Java docs says:
When you define a new interface, you are defining a new reference data type...
Some people use the name "object type" to refer to the class used to first instantiate an object instance.
Because we can not use an interface to instantiate an object, can I say that an object never has the type of that interface, but you can use a reference of that interface kind to access that object if it implemented that kind of interface?
... a data type or simply type is a classification identifying one of various types of data, such as real-valued, integer or Boolean, that determines the possible values for that type; the operations that can be done on values of that type; the meaning of the data; and the way values of that type can be stored.
I don't see how an interface in Java determines "the possible values for that type; the operations that can be done on values of that type; the meaning of the data; and the way values of that type can be stored." My reasoning is that, because interfaces don't define what the methods can do, they aren't data types and only the classes and primitive types define data types. Interfaces only define how an object of a certain data type can be used if accessed using a reference.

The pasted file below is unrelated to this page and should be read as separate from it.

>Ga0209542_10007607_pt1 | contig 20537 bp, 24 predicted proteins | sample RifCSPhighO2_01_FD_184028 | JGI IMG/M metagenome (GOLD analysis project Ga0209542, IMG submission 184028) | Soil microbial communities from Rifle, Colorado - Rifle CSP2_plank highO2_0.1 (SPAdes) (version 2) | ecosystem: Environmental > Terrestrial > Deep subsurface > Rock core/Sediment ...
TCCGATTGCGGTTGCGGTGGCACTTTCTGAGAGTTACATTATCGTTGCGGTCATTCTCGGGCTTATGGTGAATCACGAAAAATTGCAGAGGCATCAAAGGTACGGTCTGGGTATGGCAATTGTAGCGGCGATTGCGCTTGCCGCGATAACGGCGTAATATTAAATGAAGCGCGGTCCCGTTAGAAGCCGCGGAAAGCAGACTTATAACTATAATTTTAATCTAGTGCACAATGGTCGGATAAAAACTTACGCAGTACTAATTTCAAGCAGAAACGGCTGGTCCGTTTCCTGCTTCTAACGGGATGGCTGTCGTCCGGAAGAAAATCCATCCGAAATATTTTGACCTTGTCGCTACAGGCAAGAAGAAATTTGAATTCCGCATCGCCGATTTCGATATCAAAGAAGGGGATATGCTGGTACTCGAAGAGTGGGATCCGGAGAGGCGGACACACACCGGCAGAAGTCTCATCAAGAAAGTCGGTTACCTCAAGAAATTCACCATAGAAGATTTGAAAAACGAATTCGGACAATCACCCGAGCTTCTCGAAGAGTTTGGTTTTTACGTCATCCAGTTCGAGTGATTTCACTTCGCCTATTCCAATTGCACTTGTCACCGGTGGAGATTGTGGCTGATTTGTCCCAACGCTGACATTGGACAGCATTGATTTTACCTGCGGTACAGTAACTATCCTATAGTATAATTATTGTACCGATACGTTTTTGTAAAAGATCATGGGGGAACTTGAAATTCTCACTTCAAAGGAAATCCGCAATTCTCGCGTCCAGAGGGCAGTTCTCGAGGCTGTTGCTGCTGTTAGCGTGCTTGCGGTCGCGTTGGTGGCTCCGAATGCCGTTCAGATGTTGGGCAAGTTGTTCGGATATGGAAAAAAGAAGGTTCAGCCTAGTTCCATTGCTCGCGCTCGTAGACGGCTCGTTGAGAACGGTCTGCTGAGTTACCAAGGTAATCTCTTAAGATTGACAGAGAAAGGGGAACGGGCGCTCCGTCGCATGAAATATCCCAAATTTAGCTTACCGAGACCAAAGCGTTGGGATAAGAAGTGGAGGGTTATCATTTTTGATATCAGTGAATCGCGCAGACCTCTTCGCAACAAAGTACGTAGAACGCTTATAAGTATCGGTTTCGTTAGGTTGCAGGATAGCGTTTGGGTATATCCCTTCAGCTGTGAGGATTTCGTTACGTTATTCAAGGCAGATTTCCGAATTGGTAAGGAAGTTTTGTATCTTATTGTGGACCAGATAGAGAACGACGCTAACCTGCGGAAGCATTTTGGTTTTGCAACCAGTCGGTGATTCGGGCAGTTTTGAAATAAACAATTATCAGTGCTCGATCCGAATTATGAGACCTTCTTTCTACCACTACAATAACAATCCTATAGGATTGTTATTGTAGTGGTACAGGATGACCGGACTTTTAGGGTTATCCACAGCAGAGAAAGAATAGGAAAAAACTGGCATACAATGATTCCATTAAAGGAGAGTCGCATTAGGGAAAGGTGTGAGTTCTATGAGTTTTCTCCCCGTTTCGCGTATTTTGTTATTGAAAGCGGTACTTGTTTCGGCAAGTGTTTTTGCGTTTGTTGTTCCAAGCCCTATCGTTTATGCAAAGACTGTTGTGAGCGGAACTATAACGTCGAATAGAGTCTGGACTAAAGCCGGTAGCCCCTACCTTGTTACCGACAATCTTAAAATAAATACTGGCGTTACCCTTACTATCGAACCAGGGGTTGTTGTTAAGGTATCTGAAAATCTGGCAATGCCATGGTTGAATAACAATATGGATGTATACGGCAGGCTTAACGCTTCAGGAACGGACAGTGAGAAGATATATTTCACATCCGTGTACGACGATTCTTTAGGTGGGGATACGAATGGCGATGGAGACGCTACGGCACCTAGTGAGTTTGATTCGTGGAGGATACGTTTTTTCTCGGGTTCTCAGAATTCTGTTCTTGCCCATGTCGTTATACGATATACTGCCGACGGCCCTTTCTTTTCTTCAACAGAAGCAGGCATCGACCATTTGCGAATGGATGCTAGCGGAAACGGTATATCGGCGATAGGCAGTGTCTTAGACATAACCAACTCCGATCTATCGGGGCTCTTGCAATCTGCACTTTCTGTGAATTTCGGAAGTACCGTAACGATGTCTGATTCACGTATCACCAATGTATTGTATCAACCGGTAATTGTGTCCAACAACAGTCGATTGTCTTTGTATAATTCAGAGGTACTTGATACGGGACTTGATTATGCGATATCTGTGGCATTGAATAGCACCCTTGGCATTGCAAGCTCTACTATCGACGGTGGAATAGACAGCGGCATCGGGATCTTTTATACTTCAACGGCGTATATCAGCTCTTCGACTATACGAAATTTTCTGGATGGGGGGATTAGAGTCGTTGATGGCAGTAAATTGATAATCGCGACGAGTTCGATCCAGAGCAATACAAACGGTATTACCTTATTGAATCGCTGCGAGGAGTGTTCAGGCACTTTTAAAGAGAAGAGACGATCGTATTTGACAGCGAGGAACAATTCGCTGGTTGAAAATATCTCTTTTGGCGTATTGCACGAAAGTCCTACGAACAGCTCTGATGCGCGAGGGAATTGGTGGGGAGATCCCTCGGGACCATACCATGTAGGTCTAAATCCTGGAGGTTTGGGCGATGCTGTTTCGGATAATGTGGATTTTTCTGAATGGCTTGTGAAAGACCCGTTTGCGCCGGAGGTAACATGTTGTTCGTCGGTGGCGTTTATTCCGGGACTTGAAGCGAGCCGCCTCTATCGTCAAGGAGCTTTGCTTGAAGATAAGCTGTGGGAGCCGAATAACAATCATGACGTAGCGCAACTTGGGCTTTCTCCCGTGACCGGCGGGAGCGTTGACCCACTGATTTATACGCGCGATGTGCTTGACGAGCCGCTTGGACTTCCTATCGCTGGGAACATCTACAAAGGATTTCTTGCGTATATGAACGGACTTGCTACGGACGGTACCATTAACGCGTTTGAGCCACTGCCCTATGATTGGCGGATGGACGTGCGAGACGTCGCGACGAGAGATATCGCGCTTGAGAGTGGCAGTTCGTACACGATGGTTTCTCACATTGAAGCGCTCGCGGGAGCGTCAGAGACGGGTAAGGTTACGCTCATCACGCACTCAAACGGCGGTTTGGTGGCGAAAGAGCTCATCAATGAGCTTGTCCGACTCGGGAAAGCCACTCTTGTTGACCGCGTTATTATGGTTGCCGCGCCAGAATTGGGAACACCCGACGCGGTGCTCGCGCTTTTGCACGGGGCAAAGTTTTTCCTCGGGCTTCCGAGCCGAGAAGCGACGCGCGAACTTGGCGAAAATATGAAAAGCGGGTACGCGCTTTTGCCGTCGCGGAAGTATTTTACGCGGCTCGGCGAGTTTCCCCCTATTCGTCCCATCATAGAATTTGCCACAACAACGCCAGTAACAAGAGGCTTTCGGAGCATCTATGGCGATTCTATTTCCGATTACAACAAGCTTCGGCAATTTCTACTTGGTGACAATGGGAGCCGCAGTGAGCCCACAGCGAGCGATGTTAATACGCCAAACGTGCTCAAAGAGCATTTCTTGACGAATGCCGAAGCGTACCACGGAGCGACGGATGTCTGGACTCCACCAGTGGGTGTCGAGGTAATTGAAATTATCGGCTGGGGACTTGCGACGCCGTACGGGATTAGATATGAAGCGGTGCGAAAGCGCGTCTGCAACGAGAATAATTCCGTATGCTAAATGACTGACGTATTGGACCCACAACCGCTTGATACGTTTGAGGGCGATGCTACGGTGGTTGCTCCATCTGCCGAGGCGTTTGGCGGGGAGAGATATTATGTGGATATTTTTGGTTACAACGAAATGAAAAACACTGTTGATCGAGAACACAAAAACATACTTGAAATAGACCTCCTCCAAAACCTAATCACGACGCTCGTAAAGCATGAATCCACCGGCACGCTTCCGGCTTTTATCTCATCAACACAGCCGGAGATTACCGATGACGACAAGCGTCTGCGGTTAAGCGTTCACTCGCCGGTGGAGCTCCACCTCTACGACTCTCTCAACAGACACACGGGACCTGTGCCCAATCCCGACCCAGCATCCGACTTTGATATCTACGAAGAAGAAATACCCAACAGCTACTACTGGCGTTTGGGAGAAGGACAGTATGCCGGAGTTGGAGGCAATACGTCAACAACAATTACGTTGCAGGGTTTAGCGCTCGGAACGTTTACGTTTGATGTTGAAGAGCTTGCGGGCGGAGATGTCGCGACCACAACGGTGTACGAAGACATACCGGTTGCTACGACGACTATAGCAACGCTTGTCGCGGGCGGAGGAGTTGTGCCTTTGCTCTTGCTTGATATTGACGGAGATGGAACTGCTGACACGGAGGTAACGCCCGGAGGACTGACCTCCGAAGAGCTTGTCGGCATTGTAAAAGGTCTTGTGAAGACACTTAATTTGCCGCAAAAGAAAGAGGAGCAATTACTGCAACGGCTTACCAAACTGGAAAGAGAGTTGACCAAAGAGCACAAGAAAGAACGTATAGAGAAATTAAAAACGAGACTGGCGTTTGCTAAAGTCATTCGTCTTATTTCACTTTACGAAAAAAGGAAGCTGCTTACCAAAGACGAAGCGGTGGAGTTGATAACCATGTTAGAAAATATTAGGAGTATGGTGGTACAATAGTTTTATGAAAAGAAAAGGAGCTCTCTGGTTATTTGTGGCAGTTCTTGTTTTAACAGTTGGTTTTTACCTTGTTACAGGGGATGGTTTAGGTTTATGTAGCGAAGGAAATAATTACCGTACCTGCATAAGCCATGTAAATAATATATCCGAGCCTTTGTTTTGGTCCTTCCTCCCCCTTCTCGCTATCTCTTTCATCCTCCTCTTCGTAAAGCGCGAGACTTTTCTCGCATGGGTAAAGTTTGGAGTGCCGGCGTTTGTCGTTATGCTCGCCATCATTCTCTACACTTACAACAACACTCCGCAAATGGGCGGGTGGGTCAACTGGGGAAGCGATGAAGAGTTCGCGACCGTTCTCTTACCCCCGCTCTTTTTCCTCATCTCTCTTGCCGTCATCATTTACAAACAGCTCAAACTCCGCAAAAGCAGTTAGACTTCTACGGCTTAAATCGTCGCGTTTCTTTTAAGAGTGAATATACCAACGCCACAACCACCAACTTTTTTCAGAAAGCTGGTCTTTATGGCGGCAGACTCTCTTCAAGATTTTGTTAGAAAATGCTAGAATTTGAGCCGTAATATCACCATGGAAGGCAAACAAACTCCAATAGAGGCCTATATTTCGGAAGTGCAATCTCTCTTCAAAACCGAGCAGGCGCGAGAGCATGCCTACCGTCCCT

Based on that, if someone say that an object that implements an interface has the same type of that interface, can I answer that he/she is wrong, because interfaces only give type for references and objects can never have the type of an interface?